Using final gather at accuracy 50 again seems to be a good balance between render time and quality. Here is the final render–
Surface 3/ Glass honey Container – after experimenting in a class lecture with the mental ray suggested method for modelling refracted surfaces in three parts, I wanted to experiment more with this. So I started looking around for something suitable. I was interested in this container of honey-
but I thought a thicker glass container would be more interesting so I found this which I think will be perfect to try to mimic-
So the first step is modelling the surfaces. I follow the section on ‘index of refraction interfaces’ in the mental ray ‘architectural surfaces’ document and create the 3 interfaces-
Air-glass surface – normals pointing outward
Air-liquid surface – normals pointing up –
Glass-liquid surface – normals pointing inward –
I decide that my staging for this will involve
• a front light to capture the detail in the glass with some nice catchlights.
• a back-light/rim-light to show off the translucence of the honey and refractive properties.
• maybe some secondary lighting using an HDRI image based lighting solution.
• some placed reflector cards if nessesary to give the glass some more pleasing highlights.
My initial setup looks like this from the top view –
I set up 3 separate mia_x shaders for the 3 surfaces as per the instruction in the mental ray tips. I base the initial settings on the physical glass preset – here is a screen shot of the final shaders settings with what I found to be the key attributes circled –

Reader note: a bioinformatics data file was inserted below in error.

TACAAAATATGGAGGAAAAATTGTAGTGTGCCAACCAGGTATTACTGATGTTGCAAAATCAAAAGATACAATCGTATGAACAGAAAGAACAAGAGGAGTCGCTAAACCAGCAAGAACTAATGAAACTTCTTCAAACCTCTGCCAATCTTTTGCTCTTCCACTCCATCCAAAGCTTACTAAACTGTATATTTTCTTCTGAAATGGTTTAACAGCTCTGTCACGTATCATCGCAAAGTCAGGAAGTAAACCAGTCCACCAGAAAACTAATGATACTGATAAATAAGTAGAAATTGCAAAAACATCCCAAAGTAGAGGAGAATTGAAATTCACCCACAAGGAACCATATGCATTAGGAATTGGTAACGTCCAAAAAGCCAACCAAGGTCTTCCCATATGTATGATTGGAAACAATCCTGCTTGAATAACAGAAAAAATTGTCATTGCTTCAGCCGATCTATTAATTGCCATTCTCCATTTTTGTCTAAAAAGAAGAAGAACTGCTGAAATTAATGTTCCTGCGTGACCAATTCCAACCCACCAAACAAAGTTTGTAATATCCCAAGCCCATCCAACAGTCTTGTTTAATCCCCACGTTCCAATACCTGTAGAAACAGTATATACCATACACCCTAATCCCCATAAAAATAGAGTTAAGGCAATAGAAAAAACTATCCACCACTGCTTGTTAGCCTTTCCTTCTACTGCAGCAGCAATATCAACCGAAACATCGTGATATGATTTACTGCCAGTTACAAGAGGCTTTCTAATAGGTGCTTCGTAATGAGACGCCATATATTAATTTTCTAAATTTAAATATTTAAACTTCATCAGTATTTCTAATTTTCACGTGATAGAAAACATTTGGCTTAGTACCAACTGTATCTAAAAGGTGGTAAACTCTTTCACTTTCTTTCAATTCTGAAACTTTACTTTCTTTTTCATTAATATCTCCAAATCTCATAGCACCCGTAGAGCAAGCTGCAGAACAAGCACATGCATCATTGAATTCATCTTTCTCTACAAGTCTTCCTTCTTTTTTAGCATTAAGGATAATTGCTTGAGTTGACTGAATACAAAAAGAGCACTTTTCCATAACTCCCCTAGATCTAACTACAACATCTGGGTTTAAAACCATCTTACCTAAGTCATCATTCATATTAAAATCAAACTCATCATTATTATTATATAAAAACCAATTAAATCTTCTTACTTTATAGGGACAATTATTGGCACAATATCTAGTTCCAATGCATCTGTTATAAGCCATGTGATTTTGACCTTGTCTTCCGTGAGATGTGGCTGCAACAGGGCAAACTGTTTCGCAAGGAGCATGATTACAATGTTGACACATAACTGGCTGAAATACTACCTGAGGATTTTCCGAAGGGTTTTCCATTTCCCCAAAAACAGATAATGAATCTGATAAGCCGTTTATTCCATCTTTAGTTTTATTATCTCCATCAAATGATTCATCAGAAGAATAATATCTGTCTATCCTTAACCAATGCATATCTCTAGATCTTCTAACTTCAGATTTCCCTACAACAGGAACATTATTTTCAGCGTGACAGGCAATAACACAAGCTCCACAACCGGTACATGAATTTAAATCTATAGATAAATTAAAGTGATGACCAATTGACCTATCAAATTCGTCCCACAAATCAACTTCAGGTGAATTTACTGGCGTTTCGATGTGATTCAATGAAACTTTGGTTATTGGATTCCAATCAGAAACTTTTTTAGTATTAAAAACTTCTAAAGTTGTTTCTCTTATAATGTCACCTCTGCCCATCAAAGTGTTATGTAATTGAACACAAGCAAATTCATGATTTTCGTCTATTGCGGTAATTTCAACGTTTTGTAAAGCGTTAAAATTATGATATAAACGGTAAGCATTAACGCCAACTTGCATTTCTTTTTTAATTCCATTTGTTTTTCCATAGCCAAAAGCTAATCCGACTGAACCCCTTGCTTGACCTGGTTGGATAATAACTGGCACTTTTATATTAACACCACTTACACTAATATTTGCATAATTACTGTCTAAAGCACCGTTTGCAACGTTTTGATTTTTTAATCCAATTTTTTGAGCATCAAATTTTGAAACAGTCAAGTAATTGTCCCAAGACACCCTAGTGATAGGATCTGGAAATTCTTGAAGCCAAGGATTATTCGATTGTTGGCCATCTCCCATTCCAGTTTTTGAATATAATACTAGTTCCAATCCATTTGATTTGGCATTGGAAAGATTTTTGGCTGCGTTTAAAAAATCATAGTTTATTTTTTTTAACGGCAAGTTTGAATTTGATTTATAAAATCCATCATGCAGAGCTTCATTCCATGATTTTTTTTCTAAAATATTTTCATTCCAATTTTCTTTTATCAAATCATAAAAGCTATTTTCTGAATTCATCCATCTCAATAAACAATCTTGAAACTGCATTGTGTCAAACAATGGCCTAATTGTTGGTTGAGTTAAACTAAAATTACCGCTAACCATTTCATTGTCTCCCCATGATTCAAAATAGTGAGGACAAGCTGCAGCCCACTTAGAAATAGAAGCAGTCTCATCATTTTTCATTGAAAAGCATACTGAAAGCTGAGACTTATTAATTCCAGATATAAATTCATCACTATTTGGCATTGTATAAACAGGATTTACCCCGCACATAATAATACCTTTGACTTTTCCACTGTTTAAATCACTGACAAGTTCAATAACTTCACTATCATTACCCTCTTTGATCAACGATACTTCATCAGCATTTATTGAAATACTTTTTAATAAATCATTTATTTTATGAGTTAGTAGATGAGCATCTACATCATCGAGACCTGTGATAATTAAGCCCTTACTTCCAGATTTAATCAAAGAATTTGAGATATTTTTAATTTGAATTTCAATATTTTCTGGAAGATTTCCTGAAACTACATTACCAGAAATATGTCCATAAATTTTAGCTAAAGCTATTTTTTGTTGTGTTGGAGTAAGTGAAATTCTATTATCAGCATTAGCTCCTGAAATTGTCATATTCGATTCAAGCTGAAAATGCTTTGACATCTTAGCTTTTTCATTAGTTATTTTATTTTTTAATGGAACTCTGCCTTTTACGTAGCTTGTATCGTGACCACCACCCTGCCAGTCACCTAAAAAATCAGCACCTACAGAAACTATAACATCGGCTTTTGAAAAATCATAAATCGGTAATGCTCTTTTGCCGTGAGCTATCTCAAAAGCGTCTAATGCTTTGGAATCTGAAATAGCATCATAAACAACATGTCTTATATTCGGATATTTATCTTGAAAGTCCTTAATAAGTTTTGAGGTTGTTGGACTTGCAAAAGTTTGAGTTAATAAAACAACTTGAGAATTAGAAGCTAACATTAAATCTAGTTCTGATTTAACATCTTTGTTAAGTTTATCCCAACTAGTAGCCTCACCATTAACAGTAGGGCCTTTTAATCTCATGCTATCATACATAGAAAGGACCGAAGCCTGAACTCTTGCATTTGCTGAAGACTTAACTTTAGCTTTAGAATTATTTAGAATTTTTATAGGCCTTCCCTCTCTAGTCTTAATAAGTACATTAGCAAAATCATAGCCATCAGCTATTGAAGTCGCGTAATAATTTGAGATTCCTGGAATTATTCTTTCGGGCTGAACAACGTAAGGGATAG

Index of refraction settings – based on my research, I decide to go with 1.48 for the honey and 1.5 for the glass so these were my calculations for the IOR settings for the 3 shaders-
Air-Glass interface (IOR = 1.5/1.0 = 1.5)
Air-Liquid interface (IOR = 1.48/1.0 = 1.48)
Glass-Liquid interface (IOR=1.48/1.5=0.986)
The other setting that proved to make vast differences was the max distance setting in the advanced refraction for the glass/liquid interface. Adjusting this value made sweeping changes to the overall look so I would need to get this right. Anyway, here is the first test render using the 2 lights –
Its pretty clear that I need to start adding some ‘environment’ for this to work so I add an IBL The image is a 32 bit ‘faked’ studio lighting exr.
A few more tweaks, here is the second test render using the IBL-
This is alot more realistic, so now if I combine the two, I should get the nice environment lighting of the IBL, combined with the back-lighting and specular highlights from the 2 lights –
pretty happy with how this looks now, but I made a few more tweaks –
• upped the sampling settings to 0 and 2.
• created some tiny spheres and used a simple yellow blinn shader on them to mimic some bubbles.
• positioned a couple more ‘reflector cards‘ to create some more shapes on the glass.
• changed from test resolution to full resolution
and here is the final render–